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Rain makes Class of 2011’s garden grow

the Class of 1988’s gift was the University Seal, and the Class of 2004’s gift paid to update the Long Walk on the Oval, the brick path that runs east to west through the middle of the Oval.

Students across Ohio State’s campus walk past gifts from Buckeyes past — and they might not even realize it.

The tradition of class gifts at OSU began in 1891, when students planted five elm trees on the Oval, according to giveto.osu.edu. Since then, classes from every decade have given back to the university by donating monetary gifts to leave a lasting mark long after graduation.

Past class gifts have included: Orton Hall chimes (1906-1914); William Oxley Thompson Statue (1923, 1925-1926, 1928); development fund to build South Campus Gateway (1939-1940); the Victory Bell (1943-1944, 1954); campus entrance signs (1953); the “Long Walk” restoration on the Oval (2004); and the Block “O” Fire Pit outside the Ohio Union (2009).

Renee Watts, facilities manager for the College of Public Health, said this year’s gift is the Cunz Hall Rain Garden, which is a continuation of the 2010 class gift. Watts, the overseer of the rain garden, said it is an eco-friendly site that will collect rainwater from the surrounding pavement to be filtered. Fifteen bald cypress trees, 200 low-grow sumac plants and 600 grass patches will be planted to absorb the pollutants of the rainwater and replace the groundwater.

Located outside of Cunz Hall and on the lawn circle of the RPAC, the rain garden will also feature a walking path, an informational plaque and three years of maintenance.

Watts said the gift will be a part of the first LEED (Leadership in Energy and Environmental Design) renovation on campus. This is in conjunction with the reconstruction of Cunz Hall.

“This is a signature project as far as campus goes right now. Once we get it finished, it’s going to be a very neat place to hang out because we’re going to have a southwest plaza area that’s got trees, benches and tables,” Watts said.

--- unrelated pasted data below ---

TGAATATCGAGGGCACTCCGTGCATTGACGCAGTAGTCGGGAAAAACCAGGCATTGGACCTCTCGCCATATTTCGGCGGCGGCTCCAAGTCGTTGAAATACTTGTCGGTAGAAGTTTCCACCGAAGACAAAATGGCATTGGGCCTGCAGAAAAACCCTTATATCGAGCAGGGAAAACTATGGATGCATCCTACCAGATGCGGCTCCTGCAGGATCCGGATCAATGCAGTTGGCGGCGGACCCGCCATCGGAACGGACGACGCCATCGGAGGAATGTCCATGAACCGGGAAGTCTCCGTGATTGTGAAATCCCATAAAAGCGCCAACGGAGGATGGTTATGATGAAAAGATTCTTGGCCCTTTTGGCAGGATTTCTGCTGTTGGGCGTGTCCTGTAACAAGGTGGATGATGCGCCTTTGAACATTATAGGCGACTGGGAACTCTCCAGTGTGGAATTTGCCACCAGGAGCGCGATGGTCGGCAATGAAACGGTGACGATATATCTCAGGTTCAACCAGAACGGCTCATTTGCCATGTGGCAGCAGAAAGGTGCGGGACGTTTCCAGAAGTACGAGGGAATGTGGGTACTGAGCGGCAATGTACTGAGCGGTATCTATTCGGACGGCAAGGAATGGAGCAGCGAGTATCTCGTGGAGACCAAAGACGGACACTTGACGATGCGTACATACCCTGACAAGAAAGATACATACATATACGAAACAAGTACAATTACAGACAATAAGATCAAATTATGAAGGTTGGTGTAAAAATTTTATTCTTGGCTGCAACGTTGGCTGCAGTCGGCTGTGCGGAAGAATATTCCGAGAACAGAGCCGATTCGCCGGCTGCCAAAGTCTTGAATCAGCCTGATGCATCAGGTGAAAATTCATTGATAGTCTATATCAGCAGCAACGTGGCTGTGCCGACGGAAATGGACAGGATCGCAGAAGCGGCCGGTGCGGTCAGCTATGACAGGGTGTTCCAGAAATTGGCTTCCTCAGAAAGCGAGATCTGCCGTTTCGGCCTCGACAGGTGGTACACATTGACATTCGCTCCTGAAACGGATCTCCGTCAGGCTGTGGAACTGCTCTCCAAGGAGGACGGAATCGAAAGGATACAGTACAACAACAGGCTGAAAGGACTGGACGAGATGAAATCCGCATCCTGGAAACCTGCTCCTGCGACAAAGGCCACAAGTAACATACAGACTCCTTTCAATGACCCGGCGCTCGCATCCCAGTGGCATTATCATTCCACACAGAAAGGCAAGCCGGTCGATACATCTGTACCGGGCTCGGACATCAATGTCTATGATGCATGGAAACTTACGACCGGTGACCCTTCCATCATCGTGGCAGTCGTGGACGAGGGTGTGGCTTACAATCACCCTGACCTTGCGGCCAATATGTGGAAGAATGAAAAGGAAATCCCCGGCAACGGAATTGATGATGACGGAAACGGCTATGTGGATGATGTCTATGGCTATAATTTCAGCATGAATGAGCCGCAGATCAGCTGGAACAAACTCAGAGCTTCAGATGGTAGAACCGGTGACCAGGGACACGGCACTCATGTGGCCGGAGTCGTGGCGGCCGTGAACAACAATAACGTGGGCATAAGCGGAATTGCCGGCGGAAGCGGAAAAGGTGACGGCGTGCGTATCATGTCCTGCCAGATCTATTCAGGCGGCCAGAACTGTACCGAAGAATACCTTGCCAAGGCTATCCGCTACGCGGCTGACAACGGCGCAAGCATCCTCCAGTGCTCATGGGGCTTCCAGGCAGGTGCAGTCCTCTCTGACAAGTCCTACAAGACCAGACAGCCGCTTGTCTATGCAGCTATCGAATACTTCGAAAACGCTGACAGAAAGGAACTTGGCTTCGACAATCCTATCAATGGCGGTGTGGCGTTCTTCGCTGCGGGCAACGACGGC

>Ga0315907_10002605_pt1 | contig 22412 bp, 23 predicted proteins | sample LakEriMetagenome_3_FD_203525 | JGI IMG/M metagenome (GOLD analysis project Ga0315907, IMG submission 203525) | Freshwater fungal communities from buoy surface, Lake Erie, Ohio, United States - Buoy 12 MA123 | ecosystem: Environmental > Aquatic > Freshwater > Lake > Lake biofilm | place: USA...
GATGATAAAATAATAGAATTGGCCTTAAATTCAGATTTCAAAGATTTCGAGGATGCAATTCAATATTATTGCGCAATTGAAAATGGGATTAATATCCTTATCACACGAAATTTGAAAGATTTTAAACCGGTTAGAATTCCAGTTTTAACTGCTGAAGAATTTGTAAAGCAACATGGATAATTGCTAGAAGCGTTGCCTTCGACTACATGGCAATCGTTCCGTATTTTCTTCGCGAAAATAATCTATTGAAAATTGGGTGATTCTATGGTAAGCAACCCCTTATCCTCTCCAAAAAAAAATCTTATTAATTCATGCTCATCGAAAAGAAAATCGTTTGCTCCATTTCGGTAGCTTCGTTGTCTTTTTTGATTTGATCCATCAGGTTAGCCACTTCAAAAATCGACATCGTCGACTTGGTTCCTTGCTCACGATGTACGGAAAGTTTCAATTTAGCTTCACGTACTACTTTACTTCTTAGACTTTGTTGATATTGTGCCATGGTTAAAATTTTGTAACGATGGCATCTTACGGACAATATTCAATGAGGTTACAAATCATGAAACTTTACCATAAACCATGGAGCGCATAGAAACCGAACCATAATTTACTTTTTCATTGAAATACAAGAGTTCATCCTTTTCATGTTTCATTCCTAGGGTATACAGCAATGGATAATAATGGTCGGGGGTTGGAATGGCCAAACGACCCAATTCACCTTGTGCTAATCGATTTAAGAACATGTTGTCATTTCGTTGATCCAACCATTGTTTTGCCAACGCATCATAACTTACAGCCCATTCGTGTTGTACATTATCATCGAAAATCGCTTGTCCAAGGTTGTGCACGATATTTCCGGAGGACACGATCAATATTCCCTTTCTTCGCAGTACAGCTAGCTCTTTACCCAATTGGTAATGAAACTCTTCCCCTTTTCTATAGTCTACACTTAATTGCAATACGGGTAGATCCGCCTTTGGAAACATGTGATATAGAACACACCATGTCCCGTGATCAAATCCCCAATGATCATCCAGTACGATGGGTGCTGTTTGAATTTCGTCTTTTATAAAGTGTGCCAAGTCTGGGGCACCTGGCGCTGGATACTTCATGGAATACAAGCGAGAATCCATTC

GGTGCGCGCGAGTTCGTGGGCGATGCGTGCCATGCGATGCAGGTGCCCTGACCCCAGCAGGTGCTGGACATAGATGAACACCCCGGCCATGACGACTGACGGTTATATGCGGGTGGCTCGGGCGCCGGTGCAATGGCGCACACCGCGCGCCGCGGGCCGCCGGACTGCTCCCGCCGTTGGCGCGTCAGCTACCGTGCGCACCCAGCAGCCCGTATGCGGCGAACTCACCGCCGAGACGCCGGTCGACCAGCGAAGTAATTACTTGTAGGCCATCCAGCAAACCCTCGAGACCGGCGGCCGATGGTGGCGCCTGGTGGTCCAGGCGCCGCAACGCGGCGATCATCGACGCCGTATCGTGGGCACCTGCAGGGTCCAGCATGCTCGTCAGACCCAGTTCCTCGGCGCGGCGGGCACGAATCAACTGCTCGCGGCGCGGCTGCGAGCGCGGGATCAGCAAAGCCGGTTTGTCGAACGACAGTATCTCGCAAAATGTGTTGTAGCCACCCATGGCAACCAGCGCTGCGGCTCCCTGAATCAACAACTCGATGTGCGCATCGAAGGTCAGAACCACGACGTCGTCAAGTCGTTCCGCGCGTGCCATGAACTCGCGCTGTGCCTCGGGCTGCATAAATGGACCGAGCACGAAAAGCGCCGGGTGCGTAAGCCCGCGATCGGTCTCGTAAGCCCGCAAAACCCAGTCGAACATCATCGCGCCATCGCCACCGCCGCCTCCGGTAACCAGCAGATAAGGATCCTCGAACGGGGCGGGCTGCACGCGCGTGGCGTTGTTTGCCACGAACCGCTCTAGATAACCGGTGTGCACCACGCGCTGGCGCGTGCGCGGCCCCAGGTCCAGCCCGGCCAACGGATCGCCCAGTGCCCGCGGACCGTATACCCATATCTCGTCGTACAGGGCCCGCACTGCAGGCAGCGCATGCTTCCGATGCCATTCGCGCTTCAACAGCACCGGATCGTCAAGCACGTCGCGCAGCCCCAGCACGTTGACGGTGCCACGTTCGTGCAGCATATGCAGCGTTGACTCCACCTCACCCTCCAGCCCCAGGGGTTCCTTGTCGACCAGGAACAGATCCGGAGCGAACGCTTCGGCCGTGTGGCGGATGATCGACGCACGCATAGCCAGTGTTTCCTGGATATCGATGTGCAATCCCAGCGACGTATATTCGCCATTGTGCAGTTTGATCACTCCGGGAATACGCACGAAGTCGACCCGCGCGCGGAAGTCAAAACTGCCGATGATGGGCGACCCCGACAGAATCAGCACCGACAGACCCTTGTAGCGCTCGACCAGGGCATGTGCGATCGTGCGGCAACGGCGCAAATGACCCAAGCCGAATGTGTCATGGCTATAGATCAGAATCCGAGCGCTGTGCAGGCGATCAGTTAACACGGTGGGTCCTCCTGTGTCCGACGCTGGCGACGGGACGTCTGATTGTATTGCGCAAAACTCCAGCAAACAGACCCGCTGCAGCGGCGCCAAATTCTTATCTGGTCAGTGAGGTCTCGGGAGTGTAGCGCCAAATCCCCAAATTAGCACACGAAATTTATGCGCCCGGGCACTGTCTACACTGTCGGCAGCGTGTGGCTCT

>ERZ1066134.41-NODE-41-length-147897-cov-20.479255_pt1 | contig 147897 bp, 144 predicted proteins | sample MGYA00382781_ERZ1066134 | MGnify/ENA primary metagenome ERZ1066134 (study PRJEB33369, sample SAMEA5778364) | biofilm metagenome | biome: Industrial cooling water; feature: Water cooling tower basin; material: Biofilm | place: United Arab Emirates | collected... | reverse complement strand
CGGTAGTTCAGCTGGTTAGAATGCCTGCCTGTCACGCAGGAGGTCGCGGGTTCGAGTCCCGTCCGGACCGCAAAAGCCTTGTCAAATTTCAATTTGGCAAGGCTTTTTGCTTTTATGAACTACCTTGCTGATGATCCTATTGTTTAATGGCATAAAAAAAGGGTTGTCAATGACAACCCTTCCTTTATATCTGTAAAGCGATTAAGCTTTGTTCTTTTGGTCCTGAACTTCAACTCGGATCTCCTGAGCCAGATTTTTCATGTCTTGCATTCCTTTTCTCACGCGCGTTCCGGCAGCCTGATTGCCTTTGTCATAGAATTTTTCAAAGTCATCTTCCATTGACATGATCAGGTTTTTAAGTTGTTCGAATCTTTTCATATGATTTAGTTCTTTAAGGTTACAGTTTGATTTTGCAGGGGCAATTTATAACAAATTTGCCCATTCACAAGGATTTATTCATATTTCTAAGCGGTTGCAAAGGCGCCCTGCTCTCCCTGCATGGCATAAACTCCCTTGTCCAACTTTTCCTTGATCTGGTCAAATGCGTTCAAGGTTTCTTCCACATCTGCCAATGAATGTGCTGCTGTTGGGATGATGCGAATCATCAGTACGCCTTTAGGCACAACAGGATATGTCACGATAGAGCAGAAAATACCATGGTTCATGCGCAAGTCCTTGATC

She said the project is on schedule to be completed by Fall Quarter and will cost an estimated $40,000.

Lexi Killoren, development officer for the College of Public Health, said she believes students should support the project because of the lasting impact it will have on the university.

“It helps make the campus a beautiful place and an environmentally-friendly place,” Killoren said. “The class gift is the first step in creating this culture of giving.”

The cost to donate to this year’s class gift is $20.11 per student.

Like many class gifts, third- and fourth-year students decided on The Cunz Hall Rain Garden, said Tina Thome, coordinator of the class gift. Emails are sent that ask students for suggestions and are compiled and compared with suggestions from the university’s architecture office. Based on student demand, funding and campus needs, another email is sent to students to vote for their final choice. She said the cost of the gifts are typically between $25,000-$30,000.

“Students have said quite frequently that they want their class gift to be something eco-friendly or at least something tangible,” Thome said. “They want something that when they come back to campus, they can see what they gave back to.”

Mark Mangia, a third-year in medical technology, said he is pleased with this year’s pick for the class gift.

“I was very impressed with it not being the typical gift. I think it’s definitely somewhere I appreciate us going just in regards to the university moving forward into new times,” Mangia said. “It’s very important for us to not just be splattering campus with benches or rocks or things that aren’t necessarily beneficial.”

Mangia helped found the Student Philanthropy Board, which he said is building a culture of paying it forward. He said it also pushes the class gift to be more meaningful and personalized by allowing students to give to the organizations that mean the most to them.

“It’s not important to give a lot,” Mangia said. “What’s important is that you give.”


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